Conservation of light, i.e., what area is the light spread over, is certainly pertinent. The other physical factor is that as the lens is refocused the distance of the entrance pupil from the film changes. For the small print with the small enlargement factor, the light is spread out over a small area, but the lens is focused farther from the negative and so the entrance pupil is farther from the film and therefore captures a smaller fraction of the light that is emitted by the film. This effect is usually termed "effective aperture". This is still conservation of light -- as the entrance pupil is farther from the film, some of the light rays no longer enter the pupil.
The effective aperture change when the lens is far from the film is also why one must correct exposure when taking a closeup photo. This is most commonly encountered by large format photographers ("bellows extension"). (Cameras with through-the-lens metering do the correction automatically.) In that application, the equation is highly accurate.
For the enlarging application, the equation is implicitly making some assumptions about how the film emits light, which of course depends on the illumination system of the enlarger. So the equation might break down in extreme cases, such as point source enlargers or very wide apertures. It should be most accurate for diffusion enlargers with the lens at reasonable apertures for making a print.
For someone who wants a calculator/computer implementation of this, there is a paper dial "computer" in the Kodak Darkroom Dataguide that gives the change in exposure time going from one magnification to another. You can probably find this inexpensively on eBay or internet used book sites.
Last edited by MichaelBriggs; 12-08-2005 at 10:55 AM. Click to view previous post history.
My apologies. As you astutely pointed out, I do in general prefer intuitive mathematics. I am also aware that there are times when the simplified version of an equation loses its transparency. Perhaps that is what has happened in this instance. As you suggest, I certainly have not read the references you provide.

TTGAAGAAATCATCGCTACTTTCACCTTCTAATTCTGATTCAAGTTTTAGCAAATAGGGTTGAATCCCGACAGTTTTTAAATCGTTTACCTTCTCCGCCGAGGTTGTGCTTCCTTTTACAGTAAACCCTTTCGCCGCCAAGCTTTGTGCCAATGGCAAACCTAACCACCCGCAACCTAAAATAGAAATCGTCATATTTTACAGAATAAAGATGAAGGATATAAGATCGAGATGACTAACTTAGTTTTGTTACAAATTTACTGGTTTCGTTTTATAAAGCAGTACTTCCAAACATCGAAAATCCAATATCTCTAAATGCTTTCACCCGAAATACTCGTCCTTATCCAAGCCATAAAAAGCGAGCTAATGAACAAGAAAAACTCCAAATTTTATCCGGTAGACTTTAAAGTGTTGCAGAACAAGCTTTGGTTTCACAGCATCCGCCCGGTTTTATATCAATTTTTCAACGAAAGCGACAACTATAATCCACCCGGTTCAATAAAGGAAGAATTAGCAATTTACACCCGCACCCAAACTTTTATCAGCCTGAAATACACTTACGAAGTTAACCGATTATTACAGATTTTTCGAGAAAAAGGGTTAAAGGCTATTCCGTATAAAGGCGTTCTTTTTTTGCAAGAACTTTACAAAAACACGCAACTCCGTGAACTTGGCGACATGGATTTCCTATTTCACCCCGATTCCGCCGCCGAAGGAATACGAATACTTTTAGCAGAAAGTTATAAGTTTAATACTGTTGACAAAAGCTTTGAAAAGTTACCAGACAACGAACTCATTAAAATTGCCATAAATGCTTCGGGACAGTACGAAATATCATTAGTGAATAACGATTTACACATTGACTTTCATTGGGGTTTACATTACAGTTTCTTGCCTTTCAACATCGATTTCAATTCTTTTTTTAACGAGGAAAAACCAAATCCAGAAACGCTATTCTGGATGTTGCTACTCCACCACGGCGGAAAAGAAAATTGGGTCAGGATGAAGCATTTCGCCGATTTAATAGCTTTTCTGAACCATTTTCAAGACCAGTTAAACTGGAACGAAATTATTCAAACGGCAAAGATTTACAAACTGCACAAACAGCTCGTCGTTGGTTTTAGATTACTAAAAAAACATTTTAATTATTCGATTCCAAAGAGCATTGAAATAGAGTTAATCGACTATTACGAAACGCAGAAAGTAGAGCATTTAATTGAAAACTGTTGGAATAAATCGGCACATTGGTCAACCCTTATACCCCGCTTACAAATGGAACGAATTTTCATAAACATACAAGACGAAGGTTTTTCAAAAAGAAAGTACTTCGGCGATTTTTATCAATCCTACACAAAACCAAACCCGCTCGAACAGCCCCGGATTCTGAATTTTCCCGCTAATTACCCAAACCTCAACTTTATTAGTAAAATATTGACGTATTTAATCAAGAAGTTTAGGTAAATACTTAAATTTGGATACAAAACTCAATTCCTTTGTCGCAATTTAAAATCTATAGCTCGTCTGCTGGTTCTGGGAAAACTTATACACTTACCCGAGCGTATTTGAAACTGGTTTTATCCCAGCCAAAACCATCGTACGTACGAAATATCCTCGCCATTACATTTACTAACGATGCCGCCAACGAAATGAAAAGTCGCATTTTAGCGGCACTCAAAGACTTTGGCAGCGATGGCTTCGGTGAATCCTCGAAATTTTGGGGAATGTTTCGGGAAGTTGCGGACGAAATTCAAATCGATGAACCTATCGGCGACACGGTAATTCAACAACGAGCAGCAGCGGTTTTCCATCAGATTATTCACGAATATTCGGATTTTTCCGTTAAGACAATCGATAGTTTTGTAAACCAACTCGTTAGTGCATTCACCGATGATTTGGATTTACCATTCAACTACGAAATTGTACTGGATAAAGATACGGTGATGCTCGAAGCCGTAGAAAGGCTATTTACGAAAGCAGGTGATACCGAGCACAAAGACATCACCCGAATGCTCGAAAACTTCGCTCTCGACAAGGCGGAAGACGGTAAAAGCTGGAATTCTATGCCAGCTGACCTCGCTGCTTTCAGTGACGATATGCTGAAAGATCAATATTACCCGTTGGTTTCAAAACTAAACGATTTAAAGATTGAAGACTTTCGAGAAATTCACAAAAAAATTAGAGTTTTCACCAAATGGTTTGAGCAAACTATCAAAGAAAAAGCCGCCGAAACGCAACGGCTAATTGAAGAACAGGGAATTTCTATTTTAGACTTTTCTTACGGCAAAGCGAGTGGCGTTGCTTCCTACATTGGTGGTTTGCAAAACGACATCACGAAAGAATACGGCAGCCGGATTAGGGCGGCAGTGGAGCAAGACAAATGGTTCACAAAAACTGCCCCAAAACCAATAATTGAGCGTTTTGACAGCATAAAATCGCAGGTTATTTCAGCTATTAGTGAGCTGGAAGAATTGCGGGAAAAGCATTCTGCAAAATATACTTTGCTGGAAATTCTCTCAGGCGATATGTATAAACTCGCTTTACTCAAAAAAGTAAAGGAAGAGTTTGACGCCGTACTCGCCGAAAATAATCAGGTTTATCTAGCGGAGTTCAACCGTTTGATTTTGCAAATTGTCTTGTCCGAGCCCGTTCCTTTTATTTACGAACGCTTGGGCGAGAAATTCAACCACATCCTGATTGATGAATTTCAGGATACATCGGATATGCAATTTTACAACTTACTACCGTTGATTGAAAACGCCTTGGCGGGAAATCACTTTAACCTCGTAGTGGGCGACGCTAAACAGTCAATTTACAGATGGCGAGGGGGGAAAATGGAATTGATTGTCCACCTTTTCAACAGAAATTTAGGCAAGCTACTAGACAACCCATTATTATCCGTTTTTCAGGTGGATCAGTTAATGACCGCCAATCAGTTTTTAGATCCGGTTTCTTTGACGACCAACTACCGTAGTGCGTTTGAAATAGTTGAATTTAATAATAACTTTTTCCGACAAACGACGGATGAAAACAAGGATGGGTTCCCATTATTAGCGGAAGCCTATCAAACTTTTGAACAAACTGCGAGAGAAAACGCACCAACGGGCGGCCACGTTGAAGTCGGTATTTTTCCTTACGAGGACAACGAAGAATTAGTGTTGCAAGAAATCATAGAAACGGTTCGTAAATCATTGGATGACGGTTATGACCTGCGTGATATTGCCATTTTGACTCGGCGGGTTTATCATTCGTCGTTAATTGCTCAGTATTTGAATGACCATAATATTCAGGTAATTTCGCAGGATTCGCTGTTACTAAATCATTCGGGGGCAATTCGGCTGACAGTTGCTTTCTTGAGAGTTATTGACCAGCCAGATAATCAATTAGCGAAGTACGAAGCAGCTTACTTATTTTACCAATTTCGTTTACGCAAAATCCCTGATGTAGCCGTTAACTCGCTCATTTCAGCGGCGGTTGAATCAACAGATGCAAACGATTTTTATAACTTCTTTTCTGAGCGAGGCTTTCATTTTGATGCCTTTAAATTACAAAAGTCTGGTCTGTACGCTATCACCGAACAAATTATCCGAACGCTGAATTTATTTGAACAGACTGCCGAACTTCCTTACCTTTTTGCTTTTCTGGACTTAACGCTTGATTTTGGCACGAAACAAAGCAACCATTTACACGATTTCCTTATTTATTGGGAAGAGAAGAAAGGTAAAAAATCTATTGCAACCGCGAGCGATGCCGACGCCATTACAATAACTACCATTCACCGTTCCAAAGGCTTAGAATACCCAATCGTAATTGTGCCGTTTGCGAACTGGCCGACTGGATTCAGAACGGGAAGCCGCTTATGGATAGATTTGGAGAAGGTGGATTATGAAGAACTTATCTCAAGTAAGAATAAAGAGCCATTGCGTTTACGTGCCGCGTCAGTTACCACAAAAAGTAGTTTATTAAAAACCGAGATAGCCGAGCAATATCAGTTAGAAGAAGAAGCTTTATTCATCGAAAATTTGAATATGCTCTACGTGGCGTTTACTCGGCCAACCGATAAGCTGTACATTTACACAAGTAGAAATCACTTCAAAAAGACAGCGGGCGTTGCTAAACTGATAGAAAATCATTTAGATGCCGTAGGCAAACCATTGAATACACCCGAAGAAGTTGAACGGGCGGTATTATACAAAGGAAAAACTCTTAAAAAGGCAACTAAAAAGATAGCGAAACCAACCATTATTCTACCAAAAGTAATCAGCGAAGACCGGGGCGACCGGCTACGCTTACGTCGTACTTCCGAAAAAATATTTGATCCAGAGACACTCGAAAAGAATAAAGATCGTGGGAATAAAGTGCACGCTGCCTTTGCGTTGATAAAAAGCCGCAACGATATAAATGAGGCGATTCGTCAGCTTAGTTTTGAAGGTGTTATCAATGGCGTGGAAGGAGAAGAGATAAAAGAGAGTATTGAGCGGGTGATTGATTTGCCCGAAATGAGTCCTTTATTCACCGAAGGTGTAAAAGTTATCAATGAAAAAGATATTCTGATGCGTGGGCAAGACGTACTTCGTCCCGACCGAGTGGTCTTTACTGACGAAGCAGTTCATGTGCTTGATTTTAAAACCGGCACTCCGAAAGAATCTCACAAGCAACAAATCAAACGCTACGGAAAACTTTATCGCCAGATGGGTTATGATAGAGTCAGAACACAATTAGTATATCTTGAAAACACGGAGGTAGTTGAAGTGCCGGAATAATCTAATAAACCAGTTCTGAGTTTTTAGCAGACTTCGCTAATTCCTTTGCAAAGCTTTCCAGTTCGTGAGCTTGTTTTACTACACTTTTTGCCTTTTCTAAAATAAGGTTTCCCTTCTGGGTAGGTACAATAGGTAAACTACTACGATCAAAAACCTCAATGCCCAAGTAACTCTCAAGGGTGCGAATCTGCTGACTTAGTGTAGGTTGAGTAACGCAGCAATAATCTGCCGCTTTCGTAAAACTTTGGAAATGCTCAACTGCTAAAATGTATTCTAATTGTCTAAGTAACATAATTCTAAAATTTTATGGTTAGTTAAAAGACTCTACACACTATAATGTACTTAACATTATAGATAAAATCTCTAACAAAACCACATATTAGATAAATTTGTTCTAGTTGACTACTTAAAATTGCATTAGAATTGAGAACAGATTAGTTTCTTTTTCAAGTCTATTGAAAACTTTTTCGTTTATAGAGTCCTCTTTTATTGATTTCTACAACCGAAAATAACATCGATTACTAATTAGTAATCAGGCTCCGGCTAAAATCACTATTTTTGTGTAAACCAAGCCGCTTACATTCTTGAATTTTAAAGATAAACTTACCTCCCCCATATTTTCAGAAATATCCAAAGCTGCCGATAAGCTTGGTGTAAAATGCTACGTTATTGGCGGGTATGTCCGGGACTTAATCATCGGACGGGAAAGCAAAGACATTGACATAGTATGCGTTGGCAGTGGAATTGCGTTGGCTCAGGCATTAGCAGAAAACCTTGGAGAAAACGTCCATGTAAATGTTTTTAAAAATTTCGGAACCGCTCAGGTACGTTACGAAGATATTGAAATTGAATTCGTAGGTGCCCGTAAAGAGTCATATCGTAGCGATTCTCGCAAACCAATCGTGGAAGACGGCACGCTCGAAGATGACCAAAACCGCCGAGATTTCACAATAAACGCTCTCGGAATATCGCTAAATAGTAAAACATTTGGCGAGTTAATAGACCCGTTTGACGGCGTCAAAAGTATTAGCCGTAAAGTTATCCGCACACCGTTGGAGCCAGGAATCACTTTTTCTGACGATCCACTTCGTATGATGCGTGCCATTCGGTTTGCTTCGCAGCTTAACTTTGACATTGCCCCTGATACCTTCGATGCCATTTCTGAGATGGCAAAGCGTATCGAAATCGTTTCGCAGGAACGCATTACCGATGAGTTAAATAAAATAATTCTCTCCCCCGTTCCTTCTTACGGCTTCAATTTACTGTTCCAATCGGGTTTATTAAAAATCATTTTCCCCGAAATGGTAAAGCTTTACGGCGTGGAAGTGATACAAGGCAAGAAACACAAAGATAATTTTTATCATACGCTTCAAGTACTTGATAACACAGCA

I understand the change in effective aperture, and apologize for my denseness in not recognizing it as you stated it originally. I had never considered it as a factor with enlargements, but I can see how it would apply. I am interested a bit because I've used my intuitive approach for some time and have never had to recalculate exposure, perhaps I ought to go back and compare some of my prints of different sizes for tonal variation.
On the other hand, perhaps I won't, since it seems to be working...
I find the following explanation a little more succinct and clear. I realize this is just a restate of what's already been posted, but perhaps in more clear, laymen's terms. I can't remember where I found this, but i've been using it for about 5 years and works for me, unless you make a dramatic change to the photo's aspect ratio
The exposure needed to make a print is proportional to the picture’s surface area. Thus, if you change print size, you can eliminate the need for new test strips by calculating the change in area mathematically. A pocket calculator facilitates this.
1. Divide the new print size by the old one to get the change in width.
2. Multiply this answer by itself—square it—to get the change in area.
3. Finally, multiply the original exposure time by the change in area to get the new exposure time.
For example, if you were adjusting from a 4x5 to a 16x20 print size:
Old print width = 5 inches
Old exposure time = 4 seconds
New print width = 20 inches
New width / old width = 20 / 5 = 4.0 (change in width)
4.0 * 4.0 = 16.0 (change in area)
Change in area x original exposure = 16.0 x 4 = 64
New exposure time = 64 seconds
Originally Posted by Matt5791
I found this chart Enlarging Ratios to be extremely useful. I believe that it is what you are looking for. I have used it myself and it works very well.
Hope that this helps,
Max Power, he's the man who's name you'd love to touch! But you mustn't touch! His name sounds good in your ear, but when you say it, you mustn't fear! 'Cause his name can be said by anyone!
Perhaps this matter has already been mentioned. As
Originally Posted by johnnywalker
the negative's distance from the baseboard increases
and the focus is adjusted by bringing the lens closer
to the negative, the speed of the lens increases.
Just as one would expect from a camera lens.
So, with your example the time might be
3.5 times as long.
I also recommend the EM-10. If calibrated it can
be used as a densitometer. Same exposures are
obtained by adjusting the F stop. Dan
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